Microsoft and Android

on February 11, 2014

According to this report Microsoft is pulling in healthy revenue from Android. We knew that Microsoft was holding on to patents which many Android OEMs are using and now paying Microsoft a fee. Microsoft may very well be making nearly as much and in some cases more than Google off Android.

Microsoft makes money off Android devices Google does not. Since Google’s services are not present in China, Google makes virtually nothing off Android devices in the largest global market for smart phone. Microsoft makes money per device in that region since most the major players in China like Huawei, ZTE, and Samsung all pay them a license fee for their Android devices. Microsoft benefits from China off Android the way Google may never be able to.

Ultimately, Google is dependent on not only devices with their services integrated to make money off Android but also the engagement of users using those services. ((Of course, with Google capturing data from Android they benefit in ways to their machine learning business. My point is tied to direct revenue from Android devices.)) Which seems somewhat problematic given that Android has become the standard OS for the low-end of the smartphone and tablet market. A segment that makes up the majority of the Android install base is also the less likely to be engaged buying apps, searching the web, and doing all the things that help Google make money off Android. While Microsoft makes a minimum fee off Android of at least $5, and sometimes more, Google’s revenue off an Android device varies and is dependent on the end user where Microsoft’s is not. I’d argue that Microsoft is able to monetize the low-end of the Android ecosystem magnitudes more than Google can. And certainly they can monetize the Chinese Android ecosystem in ways Google can not. Add it all up and it makes sense why there is good reason for Microsoft to not only support the Android ecosystem but to also continue to foster it.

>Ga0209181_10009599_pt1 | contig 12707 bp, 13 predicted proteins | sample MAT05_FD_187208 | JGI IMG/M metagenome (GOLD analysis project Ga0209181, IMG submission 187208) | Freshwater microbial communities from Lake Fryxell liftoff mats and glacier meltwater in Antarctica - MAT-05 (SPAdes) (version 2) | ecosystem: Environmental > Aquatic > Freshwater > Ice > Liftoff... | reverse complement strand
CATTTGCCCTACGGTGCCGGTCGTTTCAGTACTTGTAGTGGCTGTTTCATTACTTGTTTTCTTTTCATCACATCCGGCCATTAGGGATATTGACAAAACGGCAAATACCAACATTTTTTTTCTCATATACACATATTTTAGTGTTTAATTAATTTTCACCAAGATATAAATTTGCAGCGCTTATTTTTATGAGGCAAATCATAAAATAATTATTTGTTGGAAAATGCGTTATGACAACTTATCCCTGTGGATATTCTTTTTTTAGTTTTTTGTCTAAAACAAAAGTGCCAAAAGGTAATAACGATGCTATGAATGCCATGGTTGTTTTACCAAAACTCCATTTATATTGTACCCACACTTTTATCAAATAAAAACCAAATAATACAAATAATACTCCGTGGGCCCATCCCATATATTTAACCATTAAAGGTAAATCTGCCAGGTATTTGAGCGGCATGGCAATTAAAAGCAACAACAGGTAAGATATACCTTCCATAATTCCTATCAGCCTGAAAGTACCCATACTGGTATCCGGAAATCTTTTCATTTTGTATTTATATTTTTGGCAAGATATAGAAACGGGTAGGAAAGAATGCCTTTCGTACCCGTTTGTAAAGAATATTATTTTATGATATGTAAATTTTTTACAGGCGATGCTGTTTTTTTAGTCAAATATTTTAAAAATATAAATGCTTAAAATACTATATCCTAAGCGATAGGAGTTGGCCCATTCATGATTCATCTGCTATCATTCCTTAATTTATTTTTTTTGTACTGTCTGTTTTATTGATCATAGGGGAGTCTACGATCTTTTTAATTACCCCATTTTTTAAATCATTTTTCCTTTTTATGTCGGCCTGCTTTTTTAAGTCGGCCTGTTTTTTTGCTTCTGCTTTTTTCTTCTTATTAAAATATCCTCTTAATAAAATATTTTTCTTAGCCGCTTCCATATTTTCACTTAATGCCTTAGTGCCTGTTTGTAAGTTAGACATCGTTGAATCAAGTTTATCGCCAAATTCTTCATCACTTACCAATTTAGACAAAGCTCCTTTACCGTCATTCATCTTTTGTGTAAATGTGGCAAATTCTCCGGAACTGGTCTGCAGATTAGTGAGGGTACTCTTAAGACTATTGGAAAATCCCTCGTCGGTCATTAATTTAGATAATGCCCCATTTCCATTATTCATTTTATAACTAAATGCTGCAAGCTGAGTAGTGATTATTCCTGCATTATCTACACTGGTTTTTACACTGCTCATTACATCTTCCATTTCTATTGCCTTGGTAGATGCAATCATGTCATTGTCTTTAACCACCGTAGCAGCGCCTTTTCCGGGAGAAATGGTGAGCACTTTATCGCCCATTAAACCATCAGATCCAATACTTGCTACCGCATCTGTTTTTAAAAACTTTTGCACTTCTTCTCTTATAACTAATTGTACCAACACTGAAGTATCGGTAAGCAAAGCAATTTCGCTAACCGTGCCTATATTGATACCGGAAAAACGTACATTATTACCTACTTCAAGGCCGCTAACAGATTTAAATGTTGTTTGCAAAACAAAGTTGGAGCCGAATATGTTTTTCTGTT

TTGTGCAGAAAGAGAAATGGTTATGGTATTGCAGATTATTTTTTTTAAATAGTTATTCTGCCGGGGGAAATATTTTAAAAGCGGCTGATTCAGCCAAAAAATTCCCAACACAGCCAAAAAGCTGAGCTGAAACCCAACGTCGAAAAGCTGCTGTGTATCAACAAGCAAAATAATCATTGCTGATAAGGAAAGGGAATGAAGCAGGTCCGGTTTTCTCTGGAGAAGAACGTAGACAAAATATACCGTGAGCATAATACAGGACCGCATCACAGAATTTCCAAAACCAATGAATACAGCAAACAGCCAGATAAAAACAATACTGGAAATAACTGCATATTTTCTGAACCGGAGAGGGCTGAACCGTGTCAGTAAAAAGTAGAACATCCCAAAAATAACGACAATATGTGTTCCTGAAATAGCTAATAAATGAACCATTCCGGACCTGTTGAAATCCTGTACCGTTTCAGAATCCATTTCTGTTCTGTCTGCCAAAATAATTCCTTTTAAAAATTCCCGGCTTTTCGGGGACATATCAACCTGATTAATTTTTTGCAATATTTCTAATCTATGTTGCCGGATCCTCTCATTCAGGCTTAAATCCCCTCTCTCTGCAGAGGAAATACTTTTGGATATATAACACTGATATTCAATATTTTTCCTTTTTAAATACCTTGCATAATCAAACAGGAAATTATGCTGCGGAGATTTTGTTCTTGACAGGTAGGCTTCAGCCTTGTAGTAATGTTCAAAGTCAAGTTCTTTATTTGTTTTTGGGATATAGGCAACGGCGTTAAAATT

In a recent Vector podcast, Ben Thompson articulated how if Microsoft was to move only into the services business that they would be a much smaller company. Ben highlights that Microsoft employs 100,000 people currently and is adding another 30,000 people with the addition of Nokia. He points out that if Microsoft was just a services business, that they would likely be a 50,000 person company. All of this is used to point out the most significant point for a company Microsoft’s size. They must attempt to capture value (dollars) from as many people as possible in as many ways as possible.

Windows alone is no longer a viable way to bring Microsoft’s backend services value to the mass market. If they can make money off a piece of hardware (like Surface, Nokia handset, or XBOX game console), off a services subscription from a consumer or a commercial customer, off an Android device sale, off an app store, off software (apps), off entertainment content, off accessories, and more, then you can make an argument that they may not just not shrink but that they may actually grow.